Guaido calls for blackout emergency decree, confirms 17 dead
The head of Venezuela’s opposition-controlled Parliament, Juan Guaido, who has been recognized as the country’s interim president by about 50 governments around the world, on Sunday announced that he will ask lawmakers to decree a “state of emergency” to deal with the “catastrophe” being experienced by the country as a result of a power blackout that now has lasted some 70 hours.
Guaido said at a press conference at the National Assembly in Caracas that the legislative body “will go into emergency session (on Monday) to evaluate a state of national emergency and take (appropriate) action.”
“We’re going to ask Parliament (to decree the emergency). We must attend to it immediately,” Guaido insisted without specifying what powers the interim government he heads would be able to accrue to itself if the decree were to be approved.
He said that the opposition was maintaining “talks” with a German company with the ability to immediately provide electrical plants and other supplies needed to stabilize the electric grid.
Most of Venezuela has been without electricity since Thursday at 5 pm, when the Guri hydroelectric facility - the country’s most important such installation, providing service to 70 percent of the national territory - went down.
The Nicolas Maduro government said at the time that the installation had been the target of a “cyberattack” launched by the United States, the country his regime habitually blames for all of Venezuela’s serious problems.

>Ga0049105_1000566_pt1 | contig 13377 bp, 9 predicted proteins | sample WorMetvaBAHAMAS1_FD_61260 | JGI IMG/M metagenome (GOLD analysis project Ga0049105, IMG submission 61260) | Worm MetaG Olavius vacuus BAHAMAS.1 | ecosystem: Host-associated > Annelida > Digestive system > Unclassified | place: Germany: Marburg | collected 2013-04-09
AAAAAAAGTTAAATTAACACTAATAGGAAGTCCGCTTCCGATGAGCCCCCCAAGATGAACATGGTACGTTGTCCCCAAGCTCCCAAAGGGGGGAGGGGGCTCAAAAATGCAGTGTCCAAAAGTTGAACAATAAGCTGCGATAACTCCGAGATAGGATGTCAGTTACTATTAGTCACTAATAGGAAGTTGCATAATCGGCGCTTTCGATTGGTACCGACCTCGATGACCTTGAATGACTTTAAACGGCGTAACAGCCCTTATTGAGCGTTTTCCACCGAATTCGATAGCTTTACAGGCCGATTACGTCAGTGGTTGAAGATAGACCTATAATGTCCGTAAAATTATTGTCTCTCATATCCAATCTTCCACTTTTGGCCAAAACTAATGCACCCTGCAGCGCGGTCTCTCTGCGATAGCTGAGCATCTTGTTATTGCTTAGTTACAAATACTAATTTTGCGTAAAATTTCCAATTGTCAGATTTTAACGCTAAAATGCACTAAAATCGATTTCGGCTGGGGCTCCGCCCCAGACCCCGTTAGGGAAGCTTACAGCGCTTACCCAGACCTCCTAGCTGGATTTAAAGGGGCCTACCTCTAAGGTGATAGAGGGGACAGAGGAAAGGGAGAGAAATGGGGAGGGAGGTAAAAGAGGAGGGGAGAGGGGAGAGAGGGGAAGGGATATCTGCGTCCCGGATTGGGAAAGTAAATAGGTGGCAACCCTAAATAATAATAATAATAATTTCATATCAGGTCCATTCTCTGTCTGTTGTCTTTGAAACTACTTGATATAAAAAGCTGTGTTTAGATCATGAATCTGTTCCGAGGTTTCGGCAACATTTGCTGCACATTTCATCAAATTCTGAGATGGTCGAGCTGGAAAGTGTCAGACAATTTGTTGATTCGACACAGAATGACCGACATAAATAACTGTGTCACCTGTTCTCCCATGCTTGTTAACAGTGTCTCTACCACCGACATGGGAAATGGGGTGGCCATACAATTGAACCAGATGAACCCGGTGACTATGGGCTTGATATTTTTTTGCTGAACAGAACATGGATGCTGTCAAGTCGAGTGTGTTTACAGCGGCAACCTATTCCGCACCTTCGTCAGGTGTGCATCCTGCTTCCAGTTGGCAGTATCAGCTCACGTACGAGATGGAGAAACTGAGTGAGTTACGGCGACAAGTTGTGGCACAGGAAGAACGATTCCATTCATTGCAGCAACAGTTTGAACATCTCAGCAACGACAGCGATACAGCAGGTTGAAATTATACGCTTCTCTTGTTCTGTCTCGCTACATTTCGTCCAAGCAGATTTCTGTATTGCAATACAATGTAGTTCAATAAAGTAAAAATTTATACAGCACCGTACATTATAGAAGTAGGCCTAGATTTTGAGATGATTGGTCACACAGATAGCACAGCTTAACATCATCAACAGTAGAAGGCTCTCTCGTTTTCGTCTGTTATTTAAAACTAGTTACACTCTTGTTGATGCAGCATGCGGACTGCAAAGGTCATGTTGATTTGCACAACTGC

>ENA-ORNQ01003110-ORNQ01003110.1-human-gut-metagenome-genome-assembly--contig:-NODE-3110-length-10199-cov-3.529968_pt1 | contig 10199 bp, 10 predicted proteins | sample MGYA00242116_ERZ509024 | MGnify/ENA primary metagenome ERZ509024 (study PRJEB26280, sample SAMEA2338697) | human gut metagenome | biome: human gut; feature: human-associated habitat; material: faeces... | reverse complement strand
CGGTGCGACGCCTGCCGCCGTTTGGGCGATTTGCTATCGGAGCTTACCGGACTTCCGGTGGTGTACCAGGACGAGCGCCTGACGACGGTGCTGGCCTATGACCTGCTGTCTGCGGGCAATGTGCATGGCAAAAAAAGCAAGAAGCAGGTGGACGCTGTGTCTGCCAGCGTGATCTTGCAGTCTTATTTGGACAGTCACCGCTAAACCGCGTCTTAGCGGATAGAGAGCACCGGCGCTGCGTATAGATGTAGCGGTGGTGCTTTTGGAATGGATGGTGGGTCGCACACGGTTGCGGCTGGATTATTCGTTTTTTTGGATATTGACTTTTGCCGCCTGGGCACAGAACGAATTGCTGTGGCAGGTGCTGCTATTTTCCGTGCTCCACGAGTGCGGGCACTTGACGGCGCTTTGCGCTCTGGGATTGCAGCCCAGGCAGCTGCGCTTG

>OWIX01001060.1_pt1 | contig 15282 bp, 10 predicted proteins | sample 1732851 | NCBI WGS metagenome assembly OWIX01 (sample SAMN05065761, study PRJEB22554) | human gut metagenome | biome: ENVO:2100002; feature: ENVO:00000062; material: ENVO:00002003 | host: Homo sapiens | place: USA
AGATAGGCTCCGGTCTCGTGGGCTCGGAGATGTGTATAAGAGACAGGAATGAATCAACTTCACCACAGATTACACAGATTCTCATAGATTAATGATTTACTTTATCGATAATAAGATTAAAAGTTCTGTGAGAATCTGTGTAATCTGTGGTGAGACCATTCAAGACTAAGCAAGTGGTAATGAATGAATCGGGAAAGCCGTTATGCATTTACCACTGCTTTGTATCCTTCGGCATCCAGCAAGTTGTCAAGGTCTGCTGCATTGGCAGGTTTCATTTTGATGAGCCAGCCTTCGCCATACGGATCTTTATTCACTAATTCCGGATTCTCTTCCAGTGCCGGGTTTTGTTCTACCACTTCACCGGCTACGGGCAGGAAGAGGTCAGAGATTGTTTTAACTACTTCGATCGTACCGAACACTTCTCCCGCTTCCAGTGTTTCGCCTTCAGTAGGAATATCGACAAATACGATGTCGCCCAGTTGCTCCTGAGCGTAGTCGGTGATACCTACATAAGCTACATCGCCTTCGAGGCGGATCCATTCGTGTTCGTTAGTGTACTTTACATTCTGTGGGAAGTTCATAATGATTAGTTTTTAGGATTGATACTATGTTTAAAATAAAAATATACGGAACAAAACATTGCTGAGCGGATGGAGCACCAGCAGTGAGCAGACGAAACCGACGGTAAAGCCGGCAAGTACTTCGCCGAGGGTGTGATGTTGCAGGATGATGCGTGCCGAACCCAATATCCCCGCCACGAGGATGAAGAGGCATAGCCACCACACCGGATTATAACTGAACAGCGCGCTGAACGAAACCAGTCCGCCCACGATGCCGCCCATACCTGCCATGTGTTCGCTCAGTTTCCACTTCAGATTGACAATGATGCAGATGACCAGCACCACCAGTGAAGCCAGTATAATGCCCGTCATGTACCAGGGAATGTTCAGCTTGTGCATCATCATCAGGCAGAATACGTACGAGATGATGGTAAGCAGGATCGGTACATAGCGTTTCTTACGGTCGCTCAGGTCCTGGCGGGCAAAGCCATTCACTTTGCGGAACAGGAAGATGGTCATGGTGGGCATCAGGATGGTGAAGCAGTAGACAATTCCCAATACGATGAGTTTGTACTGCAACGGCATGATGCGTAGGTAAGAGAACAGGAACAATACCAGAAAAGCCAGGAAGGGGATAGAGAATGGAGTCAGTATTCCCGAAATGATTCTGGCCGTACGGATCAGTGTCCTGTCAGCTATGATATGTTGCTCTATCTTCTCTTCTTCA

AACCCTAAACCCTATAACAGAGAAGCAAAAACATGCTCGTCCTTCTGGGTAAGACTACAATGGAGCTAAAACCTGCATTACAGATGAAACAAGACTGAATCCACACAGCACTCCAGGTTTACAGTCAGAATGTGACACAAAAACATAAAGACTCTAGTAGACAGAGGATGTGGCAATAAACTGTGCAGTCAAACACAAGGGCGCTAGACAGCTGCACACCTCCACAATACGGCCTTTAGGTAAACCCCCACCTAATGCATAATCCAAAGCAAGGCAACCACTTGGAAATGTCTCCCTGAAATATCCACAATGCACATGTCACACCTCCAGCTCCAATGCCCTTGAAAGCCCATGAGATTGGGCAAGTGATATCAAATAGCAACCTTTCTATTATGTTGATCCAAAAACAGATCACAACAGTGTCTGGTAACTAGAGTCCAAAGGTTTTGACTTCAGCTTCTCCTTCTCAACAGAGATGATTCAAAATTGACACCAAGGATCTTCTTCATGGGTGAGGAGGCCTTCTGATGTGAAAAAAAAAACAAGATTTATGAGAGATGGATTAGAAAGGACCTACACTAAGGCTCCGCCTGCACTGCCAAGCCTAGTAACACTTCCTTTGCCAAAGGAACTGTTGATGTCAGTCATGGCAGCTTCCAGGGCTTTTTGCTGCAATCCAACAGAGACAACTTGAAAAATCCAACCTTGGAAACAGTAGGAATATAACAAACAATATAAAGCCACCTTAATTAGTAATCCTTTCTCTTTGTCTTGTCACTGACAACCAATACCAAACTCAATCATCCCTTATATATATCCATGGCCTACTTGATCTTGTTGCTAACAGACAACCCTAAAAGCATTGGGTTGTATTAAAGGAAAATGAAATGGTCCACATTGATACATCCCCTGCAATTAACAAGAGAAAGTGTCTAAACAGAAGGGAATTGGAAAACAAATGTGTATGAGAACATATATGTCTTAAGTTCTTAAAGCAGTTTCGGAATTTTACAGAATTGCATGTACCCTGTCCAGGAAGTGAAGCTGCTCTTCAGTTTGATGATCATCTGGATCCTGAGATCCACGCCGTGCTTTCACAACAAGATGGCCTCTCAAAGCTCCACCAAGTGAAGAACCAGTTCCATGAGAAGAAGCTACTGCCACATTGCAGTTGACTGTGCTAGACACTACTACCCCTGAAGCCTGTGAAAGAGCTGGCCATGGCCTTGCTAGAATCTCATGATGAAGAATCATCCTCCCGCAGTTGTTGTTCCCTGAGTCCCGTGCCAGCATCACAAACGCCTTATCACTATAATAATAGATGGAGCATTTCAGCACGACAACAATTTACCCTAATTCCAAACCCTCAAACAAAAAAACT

But Guaido said Sunday that the blackout was not caused by sabotage and pointed to lack of investment and poor management as the true causes of the prolonged shutdown of the electric grid.
In addition, he criticized the response of the Maduro regime to the crisis and for refusing to fully inform the public of the cause of the problem and efforts being made to resolve it.
“How is it possible that at this time there’s no report of what is happening at Guri?” Guaido said.
In addition, he reiterated his call to the armed forces to turn their backs on Maduro and stop repressing the people who are turning out to demonstrate around the country demanding an end to the country’s crisis.
“You already know that the one who was commander in chief failed, that he can’t speak for himself, that he won’t even show his face,” Guaido said, directing his words to the military.
Electrical power outages are ongoing problems in Venezuela, a country that has been suffering amid an economic, social and political crisis despite the fact that it has the largest proven petroleum reserves on the planet, along with other resources.
Guaido also confirmed Sunday that 17 people have died in hospitals around the country due to the blackout.
“There are 17 confirmed dead, 15 of them in Maturin, but because of the lack of communications we haven’t been able to monitor 17 of the 40 hospitals that are normally monitored,” the opposition leader said during his press conference at the National Assembly.